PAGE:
How Police Review ATCs: Info Commissioner Letter to Dennis Young — The following letter published today by Dennis Young outlines how police in Canada assess applications to carry loaded handguns for personal protection.

The Ottawa-based Information Commissioner sent the Nov. 5 letter to Young in response to his complaint about how the RCMP handled his requests for information related to Authorizations To Carry. (See ATC Regulations, Application)

The RCMP told Young, an Alberta-based advocate for firearm users, in April that one person had a carry permit for “protection of life.”

Excerpt of Letter to Young

As stated by the RCMP, ATCs for the protection of life are very rare. They are the result of a comprehensive assessment by law enforcement and investigation officials of a “credible and immediate threat to an individual’s life”, more specifically a threat that cannot be effectively mitigated by law enforcement officials.

According to the RCMP, ATCs are only issued with the consensus of its Chief Firearm Officer (CFO) and the affected individual. The Chief of Police of the affected jurisdiction is also consulted and must attest to the potential for danger of grievous bodily harm and/or death. Law enforcement officials must also demonstrate that police protection is not sufficient to protect the individual. During the consultation process for the issuance of an ATC for the protection of life, details of threat occurrences (including police reports of threats and/or previous attempts of grievous harm) are made available to the CFO for consideration.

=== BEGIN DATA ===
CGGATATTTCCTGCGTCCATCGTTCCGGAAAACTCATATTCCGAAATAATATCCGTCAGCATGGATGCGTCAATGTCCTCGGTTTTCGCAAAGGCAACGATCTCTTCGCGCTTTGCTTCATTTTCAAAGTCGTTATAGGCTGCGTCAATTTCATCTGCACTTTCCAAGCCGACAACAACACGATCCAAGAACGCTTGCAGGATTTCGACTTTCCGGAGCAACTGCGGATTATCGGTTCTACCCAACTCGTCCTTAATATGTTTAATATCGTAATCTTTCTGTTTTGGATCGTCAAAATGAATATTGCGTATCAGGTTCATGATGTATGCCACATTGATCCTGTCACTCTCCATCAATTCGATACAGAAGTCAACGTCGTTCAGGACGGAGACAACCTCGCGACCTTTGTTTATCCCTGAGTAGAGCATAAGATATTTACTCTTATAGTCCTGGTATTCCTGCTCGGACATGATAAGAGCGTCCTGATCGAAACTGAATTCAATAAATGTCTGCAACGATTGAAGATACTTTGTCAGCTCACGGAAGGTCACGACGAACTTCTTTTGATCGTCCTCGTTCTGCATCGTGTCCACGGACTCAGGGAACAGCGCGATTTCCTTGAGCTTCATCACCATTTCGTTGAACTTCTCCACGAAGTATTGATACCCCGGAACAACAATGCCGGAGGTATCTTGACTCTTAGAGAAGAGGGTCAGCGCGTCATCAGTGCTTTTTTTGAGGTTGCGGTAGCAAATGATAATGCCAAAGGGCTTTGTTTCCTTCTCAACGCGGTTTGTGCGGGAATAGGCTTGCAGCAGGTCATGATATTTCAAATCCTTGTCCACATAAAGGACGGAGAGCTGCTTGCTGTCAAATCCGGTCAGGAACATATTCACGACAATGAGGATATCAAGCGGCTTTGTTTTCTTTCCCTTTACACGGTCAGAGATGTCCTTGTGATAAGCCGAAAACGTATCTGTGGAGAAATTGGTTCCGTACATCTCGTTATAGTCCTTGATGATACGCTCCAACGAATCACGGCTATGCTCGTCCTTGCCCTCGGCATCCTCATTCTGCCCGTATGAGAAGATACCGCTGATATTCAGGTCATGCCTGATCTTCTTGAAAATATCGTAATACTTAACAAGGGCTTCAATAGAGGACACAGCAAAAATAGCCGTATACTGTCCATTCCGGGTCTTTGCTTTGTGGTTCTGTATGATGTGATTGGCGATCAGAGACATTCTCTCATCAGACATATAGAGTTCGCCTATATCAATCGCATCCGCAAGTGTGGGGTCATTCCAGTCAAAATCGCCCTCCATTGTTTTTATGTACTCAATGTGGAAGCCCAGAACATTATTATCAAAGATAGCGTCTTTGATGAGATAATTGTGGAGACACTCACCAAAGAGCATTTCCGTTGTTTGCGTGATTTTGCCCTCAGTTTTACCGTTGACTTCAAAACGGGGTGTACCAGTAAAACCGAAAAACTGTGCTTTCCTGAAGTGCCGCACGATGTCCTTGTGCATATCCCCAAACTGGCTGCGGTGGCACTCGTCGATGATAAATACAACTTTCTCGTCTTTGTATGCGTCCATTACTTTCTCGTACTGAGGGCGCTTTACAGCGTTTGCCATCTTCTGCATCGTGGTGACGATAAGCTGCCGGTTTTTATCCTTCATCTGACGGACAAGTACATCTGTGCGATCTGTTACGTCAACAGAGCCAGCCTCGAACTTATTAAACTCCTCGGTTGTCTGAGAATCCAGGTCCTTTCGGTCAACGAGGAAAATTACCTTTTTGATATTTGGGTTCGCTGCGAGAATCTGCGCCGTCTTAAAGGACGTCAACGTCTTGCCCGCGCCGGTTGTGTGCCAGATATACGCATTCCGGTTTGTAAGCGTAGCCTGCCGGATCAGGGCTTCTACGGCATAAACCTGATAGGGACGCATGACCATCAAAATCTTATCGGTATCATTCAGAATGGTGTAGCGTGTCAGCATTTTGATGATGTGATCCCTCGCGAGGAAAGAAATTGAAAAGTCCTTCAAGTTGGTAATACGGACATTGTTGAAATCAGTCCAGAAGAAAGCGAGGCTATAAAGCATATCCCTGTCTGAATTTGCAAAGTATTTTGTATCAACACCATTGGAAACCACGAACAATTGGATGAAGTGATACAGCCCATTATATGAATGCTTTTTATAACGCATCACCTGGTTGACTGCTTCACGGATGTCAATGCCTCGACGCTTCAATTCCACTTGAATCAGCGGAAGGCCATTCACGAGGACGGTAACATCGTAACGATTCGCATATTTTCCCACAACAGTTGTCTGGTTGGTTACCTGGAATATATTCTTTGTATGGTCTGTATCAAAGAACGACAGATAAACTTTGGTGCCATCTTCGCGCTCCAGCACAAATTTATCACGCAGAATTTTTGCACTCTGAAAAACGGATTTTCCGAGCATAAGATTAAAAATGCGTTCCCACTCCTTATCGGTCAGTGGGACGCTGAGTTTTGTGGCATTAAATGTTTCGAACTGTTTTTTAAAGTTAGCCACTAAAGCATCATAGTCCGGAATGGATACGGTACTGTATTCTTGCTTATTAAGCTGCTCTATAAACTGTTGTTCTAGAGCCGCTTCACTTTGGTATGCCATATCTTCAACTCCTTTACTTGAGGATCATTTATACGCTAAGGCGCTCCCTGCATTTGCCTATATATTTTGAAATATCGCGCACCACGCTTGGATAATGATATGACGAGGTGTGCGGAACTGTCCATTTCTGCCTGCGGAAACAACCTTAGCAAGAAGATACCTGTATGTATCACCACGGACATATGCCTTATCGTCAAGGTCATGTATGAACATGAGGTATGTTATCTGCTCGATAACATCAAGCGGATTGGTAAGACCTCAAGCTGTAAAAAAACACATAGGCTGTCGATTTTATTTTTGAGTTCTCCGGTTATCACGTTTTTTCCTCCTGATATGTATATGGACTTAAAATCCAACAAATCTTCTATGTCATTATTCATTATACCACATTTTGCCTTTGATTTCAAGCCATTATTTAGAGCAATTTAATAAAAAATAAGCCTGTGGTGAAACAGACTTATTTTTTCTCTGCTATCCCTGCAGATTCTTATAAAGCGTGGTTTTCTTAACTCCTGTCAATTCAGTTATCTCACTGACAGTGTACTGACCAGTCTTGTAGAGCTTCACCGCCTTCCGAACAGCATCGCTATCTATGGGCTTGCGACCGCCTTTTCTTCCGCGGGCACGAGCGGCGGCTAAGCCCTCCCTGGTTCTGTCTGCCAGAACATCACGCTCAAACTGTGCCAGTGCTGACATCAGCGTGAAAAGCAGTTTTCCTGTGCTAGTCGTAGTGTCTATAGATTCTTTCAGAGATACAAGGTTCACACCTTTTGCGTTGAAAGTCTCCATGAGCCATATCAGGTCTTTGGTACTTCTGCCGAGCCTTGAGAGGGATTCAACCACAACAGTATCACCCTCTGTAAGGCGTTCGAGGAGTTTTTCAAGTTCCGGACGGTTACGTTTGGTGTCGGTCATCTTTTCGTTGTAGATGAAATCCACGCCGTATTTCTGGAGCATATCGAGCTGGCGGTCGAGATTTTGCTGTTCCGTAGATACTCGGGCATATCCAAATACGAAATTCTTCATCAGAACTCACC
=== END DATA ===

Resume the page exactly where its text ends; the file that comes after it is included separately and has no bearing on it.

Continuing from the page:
Source: Office of the Information Commissioner of Canada, Nov. 5 letter to Dennis Young


  • It sounds like police make decisions about people’s survival in the belief that they can predict the future.
  • The police’s own data published by Statistics Canada demonstrate that police protection is not sufficient to protect tens of thousands of Canadians who are violently threatened, raped, kidnapped, attacked or killed each year.
  • It’s concerning that police prevent responsible and qualified men and women from carrying survival equipment.
  • We don’t wait until we’re in a crash to put on a seatbelt. We don’t wait until we’re drowning to put on a life jacket. Why would we wait until we’re threatened to put on a gun?
  • Millions of people around the world, including an estimated 19 million in the U.S. alone, are allowed to carry guns for protection in case of an unforeseen or unforseeable threat or attack.
  • What is the moral and legal liability of police if they deny someone an ATC who becomes the victim of an attack?


Correction on Nov. 12 at 00:10 Toronto time: Corrects headline and first paragraph to refer to police instead of RCMP.